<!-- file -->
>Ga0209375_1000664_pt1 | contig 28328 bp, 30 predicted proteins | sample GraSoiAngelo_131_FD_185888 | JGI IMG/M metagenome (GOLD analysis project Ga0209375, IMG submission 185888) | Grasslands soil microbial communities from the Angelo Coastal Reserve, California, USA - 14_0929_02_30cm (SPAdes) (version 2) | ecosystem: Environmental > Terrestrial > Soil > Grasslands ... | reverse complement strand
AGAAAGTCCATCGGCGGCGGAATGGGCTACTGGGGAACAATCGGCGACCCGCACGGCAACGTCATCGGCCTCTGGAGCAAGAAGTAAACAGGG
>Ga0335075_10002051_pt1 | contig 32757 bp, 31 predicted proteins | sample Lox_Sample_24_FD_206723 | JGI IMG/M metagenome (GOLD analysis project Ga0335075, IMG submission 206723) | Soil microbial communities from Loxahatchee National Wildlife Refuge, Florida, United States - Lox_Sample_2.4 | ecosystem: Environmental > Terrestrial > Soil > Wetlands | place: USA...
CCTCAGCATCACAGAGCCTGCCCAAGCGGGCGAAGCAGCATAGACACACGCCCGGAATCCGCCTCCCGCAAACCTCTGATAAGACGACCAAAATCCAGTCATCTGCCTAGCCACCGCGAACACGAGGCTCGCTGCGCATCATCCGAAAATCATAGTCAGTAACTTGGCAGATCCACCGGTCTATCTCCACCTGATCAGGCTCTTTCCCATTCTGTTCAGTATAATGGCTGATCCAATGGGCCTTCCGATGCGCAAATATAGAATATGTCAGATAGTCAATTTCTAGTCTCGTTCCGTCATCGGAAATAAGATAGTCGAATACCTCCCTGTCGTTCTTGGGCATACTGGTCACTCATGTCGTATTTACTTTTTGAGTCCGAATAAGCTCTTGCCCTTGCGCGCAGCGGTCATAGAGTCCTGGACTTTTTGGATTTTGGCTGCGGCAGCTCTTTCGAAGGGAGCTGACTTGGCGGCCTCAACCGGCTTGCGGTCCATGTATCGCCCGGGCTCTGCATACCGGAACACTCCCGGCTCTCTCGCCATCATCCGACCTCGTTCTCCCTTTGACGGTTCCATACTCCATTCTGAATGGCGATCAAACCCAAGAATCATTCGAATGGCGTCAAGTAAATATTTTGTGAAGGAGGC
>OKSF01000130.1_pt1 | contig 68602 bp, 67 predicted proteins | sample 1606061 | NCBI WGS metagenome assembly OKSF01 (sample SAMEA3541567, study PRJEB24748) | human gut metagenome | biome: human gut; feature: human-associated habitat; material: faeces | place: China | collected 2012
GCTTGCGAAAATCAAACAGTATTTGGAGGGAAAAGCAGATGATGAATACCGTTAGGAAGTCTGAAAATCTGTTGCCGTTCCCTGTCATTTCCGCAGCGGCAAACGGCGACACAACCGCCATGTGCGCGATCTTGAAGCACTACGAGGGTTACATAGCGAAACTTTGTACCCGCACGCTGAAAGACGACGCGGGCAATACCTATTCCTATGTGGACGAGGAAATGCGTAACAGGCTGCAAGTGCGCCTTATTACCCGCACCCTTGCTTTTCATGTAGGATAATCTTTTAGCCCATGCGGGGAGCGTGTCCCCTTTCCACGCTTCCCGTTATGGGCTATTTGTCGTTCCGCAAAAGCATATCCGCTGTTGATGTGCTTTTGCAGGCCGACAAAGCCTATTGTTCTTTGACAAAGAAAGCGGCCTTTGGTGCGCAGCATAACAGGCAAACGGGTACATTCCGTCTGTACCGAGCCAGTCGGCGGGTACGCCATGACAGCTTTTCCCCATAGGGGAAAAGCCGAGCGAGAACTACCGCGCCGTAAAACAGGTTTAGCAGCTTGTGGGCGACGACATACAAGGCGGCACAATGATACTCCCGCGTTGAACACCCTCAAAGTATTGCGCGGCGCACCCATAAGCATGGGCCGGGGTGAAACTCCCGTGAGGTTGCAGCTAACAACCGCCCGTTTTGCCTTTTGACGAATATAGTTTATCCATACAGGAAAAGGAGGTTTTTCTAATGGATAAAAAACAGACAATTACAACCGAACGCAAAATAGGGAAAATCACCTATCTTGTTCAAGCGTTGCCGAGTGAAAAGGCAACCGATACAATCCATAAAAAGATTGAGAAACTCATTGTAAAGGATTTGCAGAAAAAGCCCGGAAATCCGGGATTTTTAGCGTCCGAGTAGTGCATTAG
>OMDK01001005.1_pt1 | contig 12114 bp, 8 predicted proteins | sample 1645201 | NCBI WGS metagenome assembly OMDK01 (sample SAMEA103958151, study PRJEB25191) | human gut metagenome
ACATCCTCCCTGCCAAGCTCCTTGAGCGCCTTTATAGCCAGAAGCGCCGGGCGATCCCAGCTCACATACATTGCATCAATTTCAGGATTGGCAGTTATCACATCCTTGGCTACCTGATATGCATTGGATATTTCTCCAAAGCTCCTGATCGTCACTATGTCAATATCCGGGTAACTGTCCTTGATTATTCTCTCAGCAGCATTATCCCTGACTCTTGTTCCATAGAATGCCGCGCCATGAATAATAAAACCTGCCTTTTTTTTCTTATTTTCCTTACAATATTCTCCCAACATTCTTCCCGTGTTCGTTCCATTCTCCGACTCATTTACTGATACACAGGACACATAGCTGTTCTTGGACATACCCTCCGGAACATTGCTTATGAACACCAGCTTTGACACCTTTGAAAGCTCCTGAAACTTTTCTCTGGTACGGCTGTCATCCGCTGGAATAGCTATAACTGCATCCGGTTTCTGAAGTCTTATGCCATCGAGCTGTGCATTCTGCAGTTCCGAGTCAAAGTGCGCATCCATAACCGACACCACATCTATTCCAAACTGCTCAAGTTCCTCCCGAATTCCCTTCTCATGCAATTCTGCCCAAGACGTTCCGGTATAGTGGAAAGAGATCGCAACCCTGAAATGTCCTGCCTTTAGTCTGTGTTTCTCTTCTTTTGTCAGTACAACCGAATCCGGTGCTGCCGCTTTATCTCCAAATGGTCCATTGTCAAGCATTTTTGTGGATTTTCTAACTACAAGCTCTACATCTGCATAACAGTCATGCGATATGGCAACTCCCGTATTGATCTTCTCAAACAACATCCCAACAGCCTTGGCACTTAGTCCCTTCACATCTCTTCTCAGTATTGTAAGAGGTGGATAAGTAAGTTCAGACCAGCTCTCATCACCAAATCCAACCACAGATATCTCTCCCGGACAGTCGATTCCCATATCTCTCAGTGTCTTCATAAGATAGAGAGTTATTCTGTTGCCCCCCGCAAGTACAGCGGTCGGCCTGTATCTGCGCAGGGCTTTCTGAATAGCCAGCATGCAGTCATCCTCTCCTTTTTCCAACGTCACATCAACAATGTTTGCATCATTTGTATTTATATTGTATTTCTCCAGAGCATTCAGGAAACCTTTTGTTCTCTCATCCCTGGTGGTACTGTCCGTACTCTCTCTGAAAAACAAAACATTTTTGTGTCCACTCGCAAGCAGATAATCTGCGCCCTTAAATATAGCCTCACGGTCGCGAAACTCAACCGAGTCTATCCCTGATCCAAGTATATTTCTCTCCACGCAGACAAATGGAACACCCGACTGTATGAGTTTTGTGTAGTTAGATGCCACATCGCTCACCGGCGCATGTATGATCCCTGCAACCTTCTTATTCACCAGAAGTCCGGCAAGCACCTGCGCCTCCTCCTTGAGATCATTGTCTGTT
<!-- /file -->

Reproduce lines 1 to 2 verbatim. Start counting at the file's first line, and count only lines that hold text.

>Ga0209375_1000664_pt1 | contig 28328 bp, 30 predicted proteins | sample GraSoiAngelo_131_FD_185888 | JGI IMG/M metagenome (GOLD analysis project Ga0209375, IMG submission 185888) | Grasslands soil microbial communities from the Angelo Coastal Reserve, California, USA - 14_0929_02_30cm (SPAdes) (version 2) | ecosystem: Environmental > Terrestrial > Soil > Grasslands ... | reverse complement strand
AGAAAGTCCATCGGCGGCGGAATGGGCTACTGGGGAACAATCGGCGACCCGCACGGCAACGTCATCGGCCTCTGGAGCAAGAAGTAAACAGGG